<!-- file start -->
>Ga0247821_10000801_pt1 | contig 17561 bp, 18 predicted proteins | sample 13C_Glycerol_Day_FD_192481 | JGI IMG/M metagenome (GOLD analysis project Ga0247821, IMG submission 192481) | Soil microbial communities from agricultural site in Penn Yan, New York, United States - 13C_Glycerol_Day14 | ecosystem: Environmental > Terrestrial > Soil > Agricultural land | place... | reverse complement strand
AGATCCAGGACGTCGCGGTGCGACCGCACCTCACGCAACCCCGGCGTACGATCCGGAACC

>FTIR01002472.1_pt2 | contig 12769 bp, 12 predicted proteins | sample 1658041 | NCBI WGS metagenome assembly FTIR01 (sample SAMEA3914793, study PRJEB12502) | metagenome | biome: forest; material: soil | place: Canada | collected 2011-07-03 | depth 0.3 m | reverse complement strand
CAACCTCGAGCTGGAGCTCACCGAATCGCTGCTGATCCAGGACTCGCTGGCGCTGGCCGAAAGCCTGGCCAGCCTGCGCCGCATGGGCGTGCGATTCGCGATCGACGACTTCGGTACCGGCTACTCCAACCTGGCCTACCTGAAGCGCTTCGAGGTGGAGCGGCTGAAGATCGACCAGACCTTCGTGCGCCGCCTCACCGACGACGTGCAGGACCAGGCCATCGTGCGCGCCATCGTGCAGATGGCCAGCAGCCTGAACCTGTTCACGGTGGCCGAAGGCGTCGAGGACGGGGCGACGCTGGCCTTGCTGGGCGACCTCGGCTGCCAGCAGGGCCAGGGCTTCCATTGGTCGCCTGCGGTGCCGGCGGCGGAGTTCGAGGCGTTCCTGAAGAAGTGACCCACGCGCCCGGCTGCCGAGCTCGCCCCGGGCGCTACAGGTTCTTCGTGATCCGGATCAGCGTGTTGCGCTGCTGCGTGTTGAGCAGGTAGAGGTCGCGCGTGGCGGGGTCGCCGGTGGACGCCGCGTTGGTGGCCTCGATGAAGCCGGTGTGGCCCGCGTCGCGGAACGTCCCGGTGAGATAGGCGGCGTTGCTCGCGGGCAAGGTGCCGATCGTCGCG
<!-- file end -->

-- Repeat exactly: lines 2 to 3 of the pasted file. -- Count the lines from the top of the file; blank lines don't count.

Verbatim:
AGATCCAGGACGTCGCGGTGCGACCGCACCTCACGCAACCCCGGCGTACGATCCGGAACC

>FTIR01002472.1_pt2 | contig 12769 bp, 12 predicted proteins | sample 1658041 | NCBI WGS metagenome assembly FTIR01 (sample SAMEA3914793, study PRJEB12502) | metagenome | biome: forest; material: soil | place: Canada | collected 2011-07-03 | depth 0.3 m | reverse complement strand